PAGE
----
An oral composition was prepared from 3.0 ml of fresh lemon juice and 1.0 gram of non-nutritive sweetener containing saccharine obtained under the trademark Sweet-N-Low. An adult male subject having calculus deposits on the subgingival and supragingival tooth surfaces applied the composition once every two days using a small proxy brush for inserting between the teeth followed by rinsing with the oral composition. The patient reported no irritation, burning or discomfort to the gum surfaces or to the teeth normally associated with an acidic solution when applied to the gums and tooth surfaces. After two weeks, significant reduction in the calculus depositions on the teeth were observed and the remaining calculus deposits easily separated from the tooth surface by the use of a dental tool.
A topical composition was prepared from about 3.0 ml fresh lemon juice and 1.0 g of a sweetener containing sodium saccharine obtained under the trademark Sweet-N-Low. The resulting solution was applied to a scratch on the skin of an adult male patient. The patient reported substantially no irritation or burning of the scratch.
The composition of Example 3 was applied to the surface of the eye of an adult male patient. The patient reported no burning or irritation in the eye.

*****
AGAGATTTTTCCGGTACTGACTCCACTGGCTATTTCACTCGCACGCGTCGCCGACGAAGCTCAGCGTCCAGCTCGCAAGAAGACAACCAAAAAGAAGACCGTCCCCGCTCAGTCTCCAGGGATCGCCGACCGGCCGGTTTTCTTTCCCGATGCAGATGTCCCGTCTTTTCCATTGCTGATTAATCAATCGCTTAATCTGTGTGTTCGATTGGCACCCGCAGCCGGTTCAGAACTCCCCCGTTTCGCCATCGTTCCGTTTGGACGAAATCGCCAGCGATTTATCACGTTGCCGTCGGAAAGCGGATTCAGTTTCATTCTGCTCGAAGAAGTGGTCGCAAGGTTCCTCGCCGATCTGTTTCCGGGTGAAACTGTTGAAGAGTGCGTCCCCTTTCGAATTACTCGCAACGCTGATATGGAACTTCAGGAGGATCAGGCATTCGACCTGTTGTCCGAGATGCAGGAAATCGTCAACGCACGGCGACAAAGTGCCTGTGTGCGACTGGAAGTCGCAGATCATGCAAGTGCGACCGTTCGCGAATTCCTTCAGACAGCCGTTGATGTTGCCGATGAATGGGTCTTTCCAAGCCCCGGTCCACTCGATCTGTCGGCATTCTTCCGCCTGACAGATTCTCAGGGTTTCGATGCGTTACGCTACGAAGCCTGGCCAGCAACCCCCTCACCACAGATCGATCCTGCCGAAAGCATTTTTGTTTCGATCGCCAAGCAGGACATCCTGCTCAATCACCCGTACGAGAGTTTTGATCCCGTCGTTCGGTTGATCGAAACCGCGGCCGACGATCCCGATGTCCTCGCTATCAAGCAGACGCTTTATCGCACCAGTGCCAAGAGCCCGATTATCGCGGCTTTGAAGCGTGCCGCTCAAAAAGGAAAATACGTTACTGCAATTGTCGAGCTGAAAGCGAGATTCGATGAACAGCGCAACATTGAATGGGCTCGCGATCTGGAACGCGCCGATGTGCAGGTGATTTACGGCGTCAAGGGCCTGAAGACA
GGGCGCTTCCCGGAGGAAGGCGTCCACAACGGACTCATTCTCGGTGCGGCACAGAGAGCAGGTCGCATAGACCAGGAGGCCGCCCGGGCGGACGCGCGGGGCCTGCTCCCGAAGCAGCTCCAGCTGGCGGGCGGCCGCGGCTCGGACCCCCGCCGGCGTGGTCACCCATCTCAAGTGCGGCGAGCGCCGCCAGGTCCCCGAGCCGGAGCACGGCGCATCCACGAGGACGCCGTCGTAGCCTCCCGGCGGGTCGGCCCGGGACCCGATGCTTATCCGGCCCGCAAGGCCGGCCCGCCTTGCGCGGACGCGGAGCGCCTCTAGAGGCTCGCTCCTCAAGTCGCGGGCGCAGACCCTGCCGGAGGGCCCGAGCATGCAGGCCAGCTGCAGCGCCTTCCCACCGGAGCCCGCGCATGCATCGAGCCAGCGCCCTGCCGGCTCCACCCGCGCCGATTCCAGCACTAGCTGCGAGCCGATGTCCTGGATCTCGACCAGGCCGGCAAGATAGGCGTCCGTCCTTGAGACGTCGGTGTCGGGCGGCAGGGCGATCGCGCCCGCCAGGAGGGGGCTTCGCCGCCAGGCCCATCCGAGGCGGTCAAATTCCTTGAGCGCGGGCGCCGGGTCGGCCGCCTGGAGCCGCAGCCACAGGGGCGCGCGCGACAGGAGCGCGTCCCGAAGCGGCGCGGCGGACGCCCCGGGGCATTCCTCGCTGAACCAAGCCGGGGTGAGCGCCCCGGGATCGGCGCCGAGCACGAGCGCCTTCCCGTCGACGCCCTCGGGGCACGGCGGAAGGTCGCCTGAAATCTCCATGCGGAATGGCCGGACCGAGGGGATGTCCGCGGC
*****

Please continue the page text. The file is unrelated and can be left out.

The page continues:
While various embodiments have been chosen to illustrate the invention, it will be understood by those skilled in the art that various modifications can be made without departing from the spirit and scope of the invention as defined in the following claims.
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|US20080280260 *||Oct 5, 2007||Nov 13, 2008||Belikov Andrei V||Method and Apparatus for Tooth Rejuvenation and Hard Tissue Modification|
|EP1855609A2 *||Sep 29, 2005||Nov 21, 2007||Rejuvedent, LLC||Method and apparatus for tooth rejuvenation|
|EP1855609A4 *||Sep 29, 2005||Aug 12, 2009||Rejuvedent Llc||Method and apparatus for tooth rejuvenation|
|U.S. Classification||424/427, 424/424, 424/401, 424/49|
|International Classification||A61K31/425, A61K8/36, A61K9/68, A61K8/365, A61K31/60, A61K31/375, A61K8/49, A61K31/195, A61Q11/00, A61F2/00, A61K8/67|
|Cooperative Classification||A61K31/375, A61K31/195, A61K8/365, A61K31/425, A61K31/60, A61Q11/00, A61K8/676, A61K2800/75, A61K8/49, A61K8/36|
|European Classification||A61K31/195, A61K31/60, A61K31/425, A61K31/375, A61K8/49, A61K8/36, A61Q11/00, A61K8/365, A61K8/67H|
|Mar 25, 2003||AS||Assignment|
Owner name: MINU, L.L.C., NORTH CAROLINA
Free format text: ASSIGNMENT OF ASSIGNORS INTEREST;ASSIGNOR:PEYMAN, GHOLAM A.;REEL/FRAME:013886/0524
Effective date: 20030224
|Sep 28, 2007||FPAY||Fee payment|
Year of fee payment: 4
|Dec 12, 2011||REMI||Maintenance fee reminder mailed|
|Apr 27, 2012||LAPS||Lapse for failure to pay maintenance fees|
|Jun 19, 2012||FP||Expired due to failure to pay maintenance fee|
Effective date: 20120427